Technically, we’d already been in the Highlands at Monachyle Mhor, though, fine as the mossy green countryside of the Grampian range was, I was holding out for what I imagined was to be terrible beauty farther north. This was the southern border of the Highlands, which stretches most of the way across the country from west to east before turning north to exclude the flat coastal lands the farthest east. Everything to the north of this, excepting the Orkney and Shetland Islands and the farthest north tip of Caithness, is the great wilderness of Scotland.
For a place so empty — it takes up roughly half of Scotland’s area, but contains only 1/7 of the country’s population with a population density similar to that of Russia — the Highlands are huge in history and culture. This is the home of the fierce Scottish clans; the tartan and kilt; the Jacobite Risings that threatened to tear Scotland apart in the 17th and 18th centuries; and the subsequent “Highland Clearances” wherein Highlanders were forced off their land. If Scotland finds its vitality in Glasgow and Edinburgh to the south, this is the nation’s ancient homeland.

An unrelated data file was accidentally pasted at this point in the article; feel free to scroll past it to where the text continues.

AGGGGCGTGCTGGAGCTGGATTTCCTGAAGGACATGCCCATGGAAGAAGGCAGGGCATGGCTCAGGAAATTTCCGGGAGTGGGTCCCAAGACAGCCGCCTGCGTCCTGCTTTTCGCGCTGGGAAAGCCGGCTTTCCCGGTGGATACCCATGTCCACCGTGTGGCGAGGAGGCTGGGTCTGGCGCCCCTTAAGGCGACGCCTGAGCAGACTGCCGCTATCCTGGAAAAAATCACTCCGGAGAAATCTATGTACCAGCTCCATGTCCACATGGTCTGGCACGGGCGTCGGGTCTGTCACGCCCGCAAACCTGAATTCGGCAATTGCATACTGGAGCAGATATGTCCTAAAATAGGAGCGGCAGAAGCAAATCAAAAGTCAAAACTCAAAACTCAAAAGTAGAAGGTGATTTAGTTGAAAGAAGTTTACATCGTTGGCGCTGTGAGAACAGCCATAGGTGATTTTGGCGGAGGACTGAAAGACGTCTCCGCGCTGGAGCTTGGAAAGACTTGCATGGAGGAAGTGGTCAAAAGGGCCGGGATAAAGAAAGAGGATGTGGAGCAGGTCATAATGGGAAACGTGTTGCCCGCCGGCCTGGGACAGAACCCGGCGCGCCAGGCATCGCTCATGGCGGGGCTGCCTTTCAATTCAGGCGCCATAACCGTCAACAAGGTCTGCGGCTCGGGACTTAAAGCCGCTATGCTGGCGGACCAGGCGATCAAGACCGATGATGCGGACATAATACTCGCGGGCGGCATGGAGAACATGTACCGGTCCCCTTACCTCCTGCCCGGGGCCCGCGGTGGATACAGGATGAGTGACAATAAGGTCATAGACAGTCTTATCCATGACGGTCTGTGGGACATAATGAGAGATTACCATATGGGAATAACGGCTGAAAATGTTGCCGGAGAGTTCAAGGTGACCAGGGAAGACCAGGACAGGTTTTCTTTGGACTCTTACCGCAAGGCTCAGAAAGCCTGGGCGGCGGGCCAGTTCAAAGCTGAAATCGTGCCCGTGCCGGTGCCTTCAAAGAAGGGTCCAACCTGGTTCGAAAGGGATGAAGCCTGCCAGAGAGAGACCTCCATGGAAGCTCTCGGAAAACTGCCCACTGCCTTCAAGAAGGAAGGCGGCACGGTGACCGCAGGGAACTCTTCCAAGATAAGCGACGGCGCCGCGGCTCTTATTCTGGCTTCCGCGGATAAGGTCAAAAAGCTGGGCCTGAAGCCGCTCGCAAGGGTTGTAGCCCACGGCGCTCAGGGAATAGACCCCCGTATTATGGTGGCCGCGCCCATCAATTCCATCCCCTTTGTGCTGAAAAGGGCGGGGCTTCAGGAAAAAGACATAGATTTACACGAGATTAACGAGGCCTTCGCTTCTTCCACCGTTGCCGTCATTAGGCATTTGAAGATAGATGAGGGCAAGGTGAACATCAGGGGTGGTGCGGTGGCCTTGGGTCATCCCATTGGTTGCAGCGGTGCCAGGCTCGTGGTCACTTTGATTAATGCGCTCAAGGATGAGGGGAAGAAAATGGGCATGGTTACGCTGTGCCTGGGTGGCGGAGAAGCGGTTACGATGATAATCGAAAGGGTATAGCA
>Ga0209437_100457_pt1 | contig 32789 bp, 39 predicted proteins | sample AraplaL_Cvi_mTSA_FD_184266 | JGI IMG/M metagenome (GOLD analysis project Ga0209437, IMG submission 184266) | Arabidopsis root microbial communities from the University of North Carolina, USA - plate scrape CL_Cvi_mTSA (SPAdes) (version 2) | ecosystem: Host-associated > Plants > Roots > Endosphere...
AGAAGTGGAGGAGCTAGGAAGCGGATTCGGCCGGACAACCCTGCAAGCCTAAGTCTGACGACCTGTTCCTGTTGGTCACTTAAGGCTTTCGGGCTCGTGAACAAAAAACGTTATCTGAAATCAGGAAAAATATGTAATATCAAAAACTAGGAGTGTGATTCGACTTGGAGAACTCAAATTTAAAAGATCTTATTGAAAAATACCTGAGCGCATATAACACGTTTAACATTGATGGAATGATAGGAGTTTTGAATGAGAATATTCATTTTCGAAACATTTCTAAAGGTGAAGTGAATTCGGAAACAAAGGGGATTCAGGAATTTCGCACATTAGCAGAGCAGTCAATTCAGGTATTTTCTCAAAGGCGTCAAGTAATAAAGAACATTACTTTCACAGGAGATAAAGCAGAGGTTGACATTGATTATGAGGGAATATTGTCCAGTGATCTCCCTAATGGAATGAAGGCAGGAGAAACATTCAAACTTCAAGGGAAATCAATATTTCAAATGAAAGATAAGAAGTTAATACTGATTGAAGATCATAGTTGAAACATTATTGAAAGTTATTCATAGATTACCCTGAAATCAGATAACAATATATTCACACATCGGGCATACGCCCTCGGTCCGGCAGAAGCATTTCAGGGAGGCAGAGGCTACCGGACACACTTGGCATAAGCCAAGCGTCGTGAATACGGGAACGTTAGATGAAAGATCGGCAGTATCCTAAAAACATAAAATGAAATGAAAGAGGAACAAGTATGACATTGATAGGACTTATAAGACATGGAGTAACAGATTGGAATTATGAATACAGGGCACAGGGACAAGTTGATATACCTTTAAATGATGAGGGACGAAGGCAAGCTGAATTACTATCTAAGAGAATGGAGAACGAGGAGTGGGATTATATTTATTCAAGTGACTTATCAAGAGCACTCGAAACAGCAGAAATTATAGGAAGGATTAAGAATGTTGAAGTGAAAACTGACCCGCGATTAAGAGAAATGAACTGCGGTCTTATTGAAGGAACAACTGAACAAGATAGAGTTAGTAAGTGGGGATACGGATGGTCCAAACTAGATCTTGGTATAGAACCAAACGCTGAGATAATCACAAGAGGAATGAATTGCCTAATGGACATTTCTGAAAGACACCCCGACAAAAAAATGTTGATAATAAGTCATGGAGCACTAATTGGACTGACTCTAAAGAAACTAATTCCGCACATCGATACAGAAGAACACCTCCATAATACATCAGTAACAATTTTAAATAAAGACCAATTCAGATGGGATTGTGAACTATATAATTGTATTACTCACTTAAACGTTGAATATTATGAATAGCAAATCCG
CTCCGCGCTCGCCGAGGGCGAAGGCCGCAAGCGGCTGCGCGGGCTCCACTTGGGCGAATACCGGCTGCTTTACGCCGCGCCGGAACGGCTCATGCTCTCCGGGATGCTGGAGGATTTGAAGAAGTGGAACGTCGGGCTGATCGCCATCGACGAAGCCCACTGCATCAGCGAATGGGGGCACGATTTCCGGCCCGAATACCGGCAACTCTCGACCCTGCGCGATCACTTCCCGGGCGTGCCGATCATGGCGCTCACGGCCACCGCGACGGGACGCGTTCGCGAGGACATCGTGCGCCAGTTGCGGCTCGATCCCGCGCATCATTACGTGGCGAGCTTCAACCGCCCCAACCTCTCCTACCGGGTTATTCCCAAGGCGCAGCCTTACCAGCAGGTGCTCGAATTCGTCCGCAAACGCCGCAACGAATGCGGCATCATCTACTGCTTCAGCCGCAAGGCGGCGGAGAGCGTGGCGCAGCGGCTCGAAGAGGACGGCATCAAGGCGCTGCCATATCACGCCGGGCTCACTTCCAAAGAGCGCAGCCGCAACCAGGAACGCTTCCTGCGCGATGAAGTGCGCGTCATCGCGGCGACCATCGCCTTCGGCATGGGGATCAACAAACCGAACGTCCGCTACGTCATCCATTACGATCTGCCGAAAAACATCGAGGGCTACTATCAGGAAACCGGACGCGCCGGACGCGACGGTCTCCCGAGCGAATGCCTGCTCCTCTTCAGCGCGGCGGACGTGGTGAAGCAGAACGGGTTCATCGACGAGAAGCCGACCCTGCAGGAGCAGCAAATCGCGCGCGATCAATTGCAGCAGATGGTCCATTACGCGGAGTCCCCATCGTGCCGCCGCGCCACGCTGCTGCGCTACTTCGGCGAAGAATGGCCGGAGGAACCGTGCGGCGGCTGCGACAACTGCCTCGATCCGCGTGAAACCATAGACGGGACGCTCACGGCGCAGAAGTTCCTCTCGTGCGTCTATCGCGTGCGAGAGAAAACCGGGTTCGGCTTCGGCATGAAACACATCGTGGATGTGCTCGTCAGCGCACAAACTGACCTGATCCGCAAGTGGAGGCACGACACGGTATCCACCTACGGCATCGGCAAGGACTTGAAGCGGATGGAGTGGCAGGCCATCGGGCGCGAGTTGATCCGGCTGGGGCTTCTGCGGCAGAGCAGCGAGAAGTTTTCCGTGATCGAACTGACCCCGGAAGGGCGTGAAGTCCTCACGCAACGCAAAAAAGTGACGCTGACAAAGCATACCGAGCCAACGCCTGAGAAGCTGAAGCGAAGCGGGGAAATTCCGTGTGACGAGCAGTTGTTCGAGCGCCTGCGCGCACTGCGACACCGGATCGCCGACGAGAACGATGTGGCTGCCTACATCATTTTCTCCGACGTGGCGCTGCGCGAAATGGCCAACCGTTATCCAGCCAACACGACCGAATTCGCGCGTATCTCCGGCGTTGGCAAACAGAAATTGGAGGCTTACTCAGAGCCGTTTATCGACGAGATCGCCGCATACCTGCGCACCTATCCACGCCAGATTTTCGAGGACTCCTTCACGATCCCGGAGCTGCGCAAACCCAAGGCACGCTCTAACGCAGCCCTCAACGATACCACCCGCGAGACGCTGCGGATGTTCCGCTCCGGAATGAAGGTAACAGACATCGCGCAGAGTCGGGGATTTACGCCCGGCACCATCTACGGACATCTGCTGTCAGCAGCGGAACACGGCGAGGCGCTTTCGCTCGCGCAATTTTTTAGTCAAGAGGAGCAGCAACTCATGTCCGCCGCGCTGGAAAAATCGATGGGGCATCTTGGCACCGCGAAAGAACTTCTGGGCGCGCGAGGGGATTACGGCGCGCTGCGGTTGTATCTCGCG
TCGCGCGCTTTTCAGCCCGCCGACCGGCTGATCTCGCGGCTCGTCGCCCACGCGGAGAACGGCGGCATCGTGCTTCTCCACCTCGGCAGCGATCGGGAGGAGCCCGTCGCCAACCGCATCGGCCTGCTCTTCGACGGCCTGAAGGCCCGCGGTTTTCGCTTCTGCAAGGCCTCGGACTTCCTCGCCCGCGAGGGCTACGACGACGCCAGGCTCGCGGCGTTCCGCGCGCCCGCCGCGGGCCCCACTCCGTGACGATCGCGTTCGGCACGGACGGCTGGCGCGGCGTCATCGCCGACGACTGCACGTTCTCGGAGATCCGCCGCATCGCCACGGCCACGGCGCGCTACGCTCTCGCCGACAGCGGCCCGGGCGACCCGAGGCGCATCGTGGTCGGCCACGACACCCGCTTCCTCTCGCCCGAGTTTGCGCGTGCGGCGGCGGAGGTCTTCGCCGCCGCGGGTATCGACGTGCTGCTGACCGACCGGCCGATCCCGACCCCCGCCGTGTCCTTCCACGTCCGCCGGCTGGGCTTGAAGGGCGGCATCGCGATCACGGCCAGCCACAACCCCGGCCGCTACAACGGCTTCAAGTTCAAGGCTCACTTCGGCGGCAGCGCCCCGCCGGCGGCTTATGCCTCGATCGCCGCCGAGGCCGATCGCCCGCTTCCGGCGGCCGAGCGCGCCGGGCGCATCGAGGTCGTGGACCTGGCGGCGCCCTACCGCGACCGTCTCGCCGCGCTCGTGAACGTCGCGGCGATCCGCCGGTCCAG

We drove north toward our next destination, the Isle of Skye. The country opened up and the road narrowed. I couldn’t feel where the car’s left-side wheels were in the road because I was seated on the right, and the switchbacks were tight and becoming more frequent; fortunately, traffic had thinned out. So had everything but the country, which was opening up wider and wider, the mountains taller and the glens deeper, the colors around us shifting from warm greens to striking shades of brown, yellow and grey. Low-hanging clouds rode up the sides of Munros and hid their bald peaks; winds from the west tried to gust us off the road; rainstorms volleyed against our windshield, ebbed, then pattered down again. But try as it might, the weather could never have hidden the raw beauty that seemed ready to swallow us up. The road meandered on. We followed it deeper into the heart of Scotland.